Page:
119.New sections 119D and 119E empower highway authorities, following an application from English Nature (EN) or the Countryside Council for Wales (CCW), to make SSSI diversion orders diverting footpaths, bridleways, restricted byways and byways open to all traffic for the protection of sites of special scientific interest (SSSIs) designated under the Wildlife and Countryside Act 1981 if public use of the highway is causing or is likely to cause significant damage to the SSSI in question. EN or CCW must give fourteen days’ advance notice of their application to any owner, occupier or lessee of land where the existing right of way or the diverted right of way is or would be sited. The Secretary of State and the National Assembly for Wales are given powers to make regulations prescribing the form of applications and other requirements for notice. Before making an SSSI diversion order, the highway authority must consider whether the damage could be prevented by the making of a traffic regulation order and whether such an order would cause less inconvenience to the public than a diversion. Diversion orders under these new sections may not be confirmed until the confirming authority has considered the effects of the diversion on public enjoyment of the right of way and the effects on the land affected by the diversion. Subsection (6) of 119D provides for the extinguishment of the existing way to be delayed until the local highway authority certifies that any necessary work to the new way has been carried out. The Secretary of State is given powers to make regulations prescribing the form of applications and requirements for notice.

120.Paragraphs 9(1) and 11 of the Schedule amend the Highways Act 1980 so that where a diversion order is made under section 119 or section 119A of that Act, the coming into force of that part of the order which extinguishes a section of a public right of way can be delayed until the local highway authority certifies that any necessary work on the new way has been carried out.

121.Paragraph 13 of Schedule 6 amends section 120 of the 1980 Act inserting references to special extinguishment orders, special diversion orders and SSSI diversion orders. It empowers the Secretary of State or the National Assembly for Wales to make such orders and to require applicants for orders to enter into agreements with the relevant highway authority relating to compensation and expenses.

122.Paragraph 14 of Schedule 6 makes consequential amendments to section 121 of the 1980 Act. It also makes a further amendment enabling the “appropriate Minister” to appoint any person to determine whether a statutory undertaker has unreasonably withheld consent to the extinguishment of a right of way over land where their apparatus is located or which is used by statutory undertakers for their undertaking.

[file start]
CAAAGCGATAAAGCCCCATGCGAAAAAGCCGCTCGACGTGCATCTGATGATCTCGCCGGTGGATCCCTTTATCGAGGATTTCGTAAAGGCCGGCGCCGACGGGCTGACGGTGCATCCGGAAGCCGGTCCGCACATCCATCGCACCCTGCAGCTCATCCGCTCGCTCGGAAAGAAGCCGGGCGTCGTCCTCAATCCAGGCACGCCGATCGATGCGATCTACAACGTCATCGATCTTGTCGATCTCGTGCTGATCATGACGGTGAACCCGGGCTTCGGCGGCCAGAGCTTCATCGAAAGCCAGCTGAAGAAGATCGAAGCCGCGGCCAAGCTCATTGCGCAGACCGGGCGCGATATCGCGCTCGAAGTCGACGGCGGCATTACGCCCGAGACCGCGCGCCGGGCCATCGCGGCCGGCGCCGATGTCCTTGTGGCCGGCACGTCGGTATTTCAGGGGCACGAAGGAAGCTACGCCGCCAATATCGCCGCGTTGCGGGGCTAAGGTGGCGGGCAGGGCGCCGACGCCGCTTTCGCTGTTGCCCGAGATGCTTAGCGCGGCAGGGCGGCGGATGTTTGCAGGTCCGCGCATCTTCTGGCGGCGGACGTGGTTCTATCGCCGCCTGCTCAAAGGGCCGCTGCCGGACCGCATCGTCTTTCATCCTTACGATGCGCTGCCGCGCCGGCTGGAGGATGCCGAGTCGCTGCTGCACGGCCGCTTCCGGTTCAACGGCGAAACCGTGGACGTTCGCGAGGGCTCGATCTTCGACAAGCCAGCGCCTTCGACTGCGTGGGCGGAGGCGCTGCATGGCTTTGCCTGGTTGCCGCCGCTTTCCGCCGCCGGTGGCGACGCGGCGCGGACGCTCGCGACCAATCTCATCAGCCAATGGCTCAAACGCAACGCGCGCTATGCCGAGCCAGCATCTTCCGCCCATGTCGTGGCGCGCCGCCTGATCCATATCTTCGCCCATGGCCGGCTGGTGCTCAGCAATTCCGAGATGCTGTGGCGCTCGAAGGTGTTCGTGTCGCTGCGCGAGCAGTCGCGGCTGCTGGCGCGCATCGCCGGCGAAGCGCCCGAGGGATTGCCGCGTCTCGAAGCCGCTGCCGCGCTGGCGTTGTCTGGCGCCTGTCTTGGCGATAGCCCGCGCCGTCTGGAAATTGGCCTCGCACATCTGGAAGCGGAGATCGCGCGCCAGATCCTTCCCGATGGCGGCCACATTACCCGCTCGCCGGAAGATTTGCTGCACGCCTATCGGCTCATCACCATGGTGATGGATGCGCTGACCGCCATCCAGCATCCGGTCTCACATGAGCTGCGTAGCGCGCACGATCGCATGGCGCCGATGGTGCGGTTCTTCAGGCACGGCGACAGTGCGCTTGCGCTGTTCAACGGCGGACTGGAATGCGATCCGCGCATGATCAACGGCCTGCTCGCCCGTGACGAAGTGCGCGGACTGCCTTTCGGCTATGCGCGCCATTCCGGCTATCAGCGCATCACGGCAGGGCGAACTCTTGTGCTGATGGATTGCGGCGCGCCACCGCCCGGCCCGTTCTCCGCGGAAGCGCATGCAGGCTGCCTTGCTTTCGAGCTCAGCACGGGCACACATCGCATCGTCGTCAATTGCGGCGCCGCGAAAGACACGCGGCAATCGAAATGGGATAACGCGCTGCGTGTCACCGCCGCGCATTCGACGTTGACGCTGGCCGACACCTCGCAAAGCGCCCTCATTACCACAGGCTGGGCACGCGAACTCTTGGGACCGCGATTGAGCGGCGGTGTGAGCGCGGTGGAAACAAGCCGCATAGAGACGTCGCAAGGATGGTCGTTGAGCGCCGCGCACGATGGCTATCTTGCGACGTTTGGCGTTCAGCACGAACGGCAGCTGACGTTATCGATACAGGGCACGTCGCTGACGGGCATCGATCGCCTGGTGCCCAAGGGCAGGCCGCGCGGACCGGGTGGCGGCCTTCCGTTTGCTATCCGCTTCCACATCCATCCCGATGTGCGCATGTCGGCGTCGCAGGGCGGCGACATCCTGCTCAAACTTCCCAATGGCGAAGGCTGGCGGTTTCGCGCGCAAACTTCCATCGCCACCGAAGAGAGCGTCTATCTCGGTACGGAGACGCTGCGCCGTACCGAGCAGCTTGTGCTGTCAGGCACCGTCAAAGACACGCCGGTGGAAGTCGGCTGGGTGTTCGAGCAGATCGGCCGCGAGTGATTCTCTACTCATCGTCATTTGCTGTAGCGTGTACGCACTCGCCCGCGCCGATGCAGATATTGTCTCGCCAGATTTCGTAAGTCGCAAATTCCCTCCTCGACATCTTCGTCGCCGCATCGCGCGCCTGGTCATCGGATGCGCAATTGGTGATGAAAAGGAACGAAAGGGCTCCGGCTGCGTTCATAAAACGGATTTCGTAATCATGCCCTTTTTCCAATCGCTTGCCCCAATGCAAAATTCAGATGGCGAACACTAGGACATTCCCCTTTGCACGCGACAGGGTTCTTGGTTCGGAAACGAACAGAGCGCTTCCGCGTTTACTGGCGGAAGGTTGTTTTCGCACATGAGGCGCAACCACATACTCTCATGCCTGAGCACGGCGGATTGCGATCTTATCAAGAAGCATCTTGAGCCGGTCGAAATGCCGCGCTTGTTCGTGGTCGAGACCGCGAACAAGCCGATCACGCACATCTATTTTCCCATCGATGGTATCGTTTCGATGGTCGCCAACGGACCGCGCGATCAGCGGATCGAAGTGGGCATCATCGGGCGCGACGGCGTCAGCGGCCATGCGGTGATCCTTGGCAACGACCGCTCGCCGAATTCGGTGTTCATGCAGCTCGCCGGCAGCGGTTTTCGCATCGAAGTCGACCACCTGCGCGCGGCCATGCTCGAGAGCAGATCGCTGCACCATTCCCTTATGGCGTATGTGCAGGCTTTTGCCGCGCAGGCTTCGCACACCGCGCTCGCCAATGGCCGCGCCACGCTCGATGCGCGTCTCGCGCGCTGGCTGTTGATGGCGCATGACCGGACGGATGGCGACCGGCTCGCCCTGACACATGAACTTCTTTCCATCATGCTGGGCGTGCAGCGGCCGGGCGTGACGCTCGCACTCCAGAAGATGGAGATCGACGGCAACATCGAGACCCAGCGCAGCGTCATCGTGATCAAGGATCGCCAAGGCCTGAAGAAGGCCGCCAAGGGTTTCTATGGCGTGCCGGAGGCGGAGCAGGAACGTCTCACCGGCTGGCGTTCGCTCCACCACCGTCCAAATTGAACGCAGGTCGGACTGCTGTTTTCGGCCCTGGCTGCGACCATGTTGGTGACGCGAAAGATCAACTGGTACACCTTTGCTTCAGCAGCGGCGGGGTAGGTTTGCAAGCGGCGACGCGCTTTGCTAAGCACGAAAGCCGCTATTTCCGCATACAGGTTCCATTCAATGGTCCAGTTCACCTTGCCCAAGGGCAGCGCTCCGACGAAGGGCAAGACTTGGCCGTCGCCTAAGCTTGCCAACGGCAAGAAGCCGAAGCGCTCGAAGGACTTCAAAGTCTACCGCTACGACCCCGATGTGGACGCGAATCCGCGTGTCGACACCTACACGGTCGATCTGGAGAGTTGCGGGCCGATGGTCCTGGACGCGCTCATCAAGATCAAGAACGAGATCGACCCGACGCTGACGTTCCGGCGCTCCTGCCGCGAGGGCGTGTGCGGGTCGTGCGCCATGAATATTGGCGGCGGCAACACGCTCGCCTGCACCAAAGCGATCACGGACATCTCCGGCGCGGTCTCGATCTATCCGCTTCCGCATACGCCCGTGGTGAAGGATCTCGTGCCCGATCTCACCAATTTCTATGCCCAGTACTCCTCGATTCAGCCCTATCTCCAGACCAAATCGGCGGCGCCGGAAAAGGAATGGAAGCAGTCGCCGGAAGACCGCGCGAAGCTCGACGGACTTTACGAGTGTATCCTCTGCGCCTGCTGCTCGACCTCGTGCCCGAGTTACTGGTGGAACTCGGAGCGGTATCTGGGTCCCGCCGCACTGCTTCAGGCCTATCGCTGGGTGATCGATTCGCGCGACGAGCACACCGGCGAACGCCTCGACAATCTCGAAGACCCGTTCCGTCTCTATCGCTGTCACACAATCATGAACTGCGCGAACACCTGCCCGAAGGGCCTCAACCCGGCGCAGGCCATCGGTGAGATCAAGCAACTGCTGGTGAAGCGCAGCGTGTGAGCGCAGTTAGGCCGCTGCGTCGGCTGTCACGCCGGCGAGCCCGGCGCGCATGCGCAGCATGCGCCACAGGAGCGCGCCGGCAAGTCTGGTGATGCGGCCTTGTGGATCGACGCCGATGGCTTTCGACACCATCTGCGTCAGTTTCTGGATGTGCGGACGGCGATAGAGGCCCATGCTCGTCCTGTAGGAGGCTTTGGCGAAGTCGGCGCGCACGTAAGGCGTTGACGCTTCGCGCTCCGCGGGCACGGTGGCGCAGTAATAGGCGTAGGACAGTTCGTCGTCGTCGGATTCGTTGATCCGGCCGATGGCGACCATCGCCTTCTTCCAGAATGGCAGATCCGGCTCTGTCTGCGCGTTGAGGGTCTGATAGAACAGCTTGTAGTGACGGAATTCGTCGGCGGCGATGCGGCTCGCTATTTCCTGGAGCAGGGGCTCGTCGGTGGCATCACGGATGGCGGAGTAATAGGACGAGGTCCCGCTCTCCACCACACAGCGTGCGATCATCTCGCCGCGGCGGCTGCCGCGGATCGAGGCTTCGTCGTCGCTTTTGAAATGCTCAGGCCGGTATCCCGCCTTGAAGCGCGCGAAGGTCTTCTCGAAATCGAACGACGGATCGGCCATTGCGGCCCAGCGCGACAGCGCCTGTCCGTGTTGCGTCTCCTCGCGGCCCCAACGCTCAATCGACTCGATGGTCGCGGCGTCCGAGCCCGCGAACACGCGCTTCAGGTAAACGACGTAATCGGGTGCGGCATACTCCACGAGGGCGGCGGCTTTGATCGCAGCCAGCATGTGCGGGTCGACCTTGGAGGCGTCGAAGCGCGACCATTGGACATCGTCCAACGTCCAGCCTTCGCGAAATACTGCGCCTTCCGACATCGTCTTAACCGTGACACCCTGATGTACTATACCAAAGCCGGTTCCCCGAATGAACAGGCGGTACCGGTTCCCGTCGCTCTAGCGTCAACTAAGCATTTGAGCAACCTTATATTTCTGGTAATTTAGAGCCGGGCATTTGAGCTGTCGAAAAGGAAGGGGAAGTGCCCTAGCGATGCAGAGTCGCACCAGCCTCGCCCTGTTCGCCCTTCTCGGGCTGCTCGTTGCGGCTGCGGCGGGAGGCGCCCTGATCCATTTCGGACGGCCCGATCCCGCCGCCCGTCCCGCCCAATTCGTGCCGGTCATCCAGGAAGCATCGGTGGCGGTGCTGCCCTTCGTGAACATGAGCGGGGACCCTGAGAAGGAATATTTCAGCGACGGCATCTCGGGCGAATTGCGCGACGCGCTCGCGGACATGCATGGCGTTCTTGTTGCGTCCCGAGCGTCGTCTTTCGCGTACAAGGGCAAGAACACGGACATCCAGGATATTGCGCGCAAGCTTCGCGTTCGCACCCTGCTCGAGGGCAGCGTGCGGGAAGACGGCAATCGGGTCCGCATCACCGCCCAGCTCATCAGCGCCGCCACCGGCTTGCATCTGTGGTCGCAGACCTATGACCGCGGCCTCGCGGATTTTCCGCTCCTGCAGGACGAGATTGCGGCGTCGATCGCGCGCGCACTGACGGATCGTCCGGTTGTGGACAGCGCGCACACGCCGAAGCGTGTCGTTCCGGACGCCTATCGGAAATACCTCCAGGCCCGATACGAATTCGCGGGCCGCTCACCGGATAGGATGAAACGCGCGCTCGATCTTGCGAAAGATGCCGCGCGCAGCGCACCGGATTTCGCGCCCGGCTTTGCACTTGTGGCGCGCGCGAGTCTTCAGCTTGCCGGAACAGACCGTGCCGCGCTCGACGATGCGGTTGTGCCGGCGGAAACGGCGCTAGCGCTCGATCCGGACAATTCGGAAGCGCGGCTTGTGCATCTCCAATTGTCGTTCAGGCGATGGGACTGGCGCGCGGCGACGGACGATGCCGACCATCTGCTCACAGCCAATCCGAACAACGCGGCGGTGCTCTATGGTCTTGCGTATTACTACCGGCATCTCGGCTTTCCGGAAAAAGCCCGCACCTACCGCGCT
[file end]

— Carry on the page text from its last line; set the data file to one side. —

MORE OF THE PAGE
123.Paragraph 15 of Schedule 6 inserts new sections 121A, 121B, 121C, 121D and 121E into the Highways Act 1980. These new sections relate to applications under the new sections 118ZA, 118C, 119ZA and 119C. Section 121A enables regulations to be made, for example requiring the applicant to certify certain matters and to give notice of their application. It creates offences relating to false or misleading certificates. Section 121B relates to councils keeping a register of the applications made under the new sections 118ZA, 118C, 119ZA and 119C. It specifies that such registers must be available for inspection by the public free of charge at all reasonable hours, and allows for regulations to be made about the form and content of registers and when information may be removed from them. Section 121C allows councils to refuse to determine applications when appeals regarding similar applications have been refused or where the Secretary of State or the National Assembly for Wales has otherwise refused to confirm a similar order. Section 121D sets out the types of decisions which applicants may appeal to the Secretary of State or the Assembly against and the circumstances where rights of appeal do not apply. Section 121E sets out the powers and duties of the Secretary of State and the Assembly in relation to appeals against local authorities’ decisions on applications under the foregoing provisions. It ensures that diversion orders made on appeal do not come into effect where any consents required have not been obtained for works to make up the new way or to provide any necessary facilities. It also gives the Secretary of State and the Assembly powers to make regulations governing appeals procedures, compensation and charges. The provisions of Schedule 6 to the 1980 Act relating to objections, hearings and public inquiries apply in these appeal cases.

124.Paragraph 16 of Schedule 6 inserts two new sections, 135A and 135B, into the Highways Act 1980.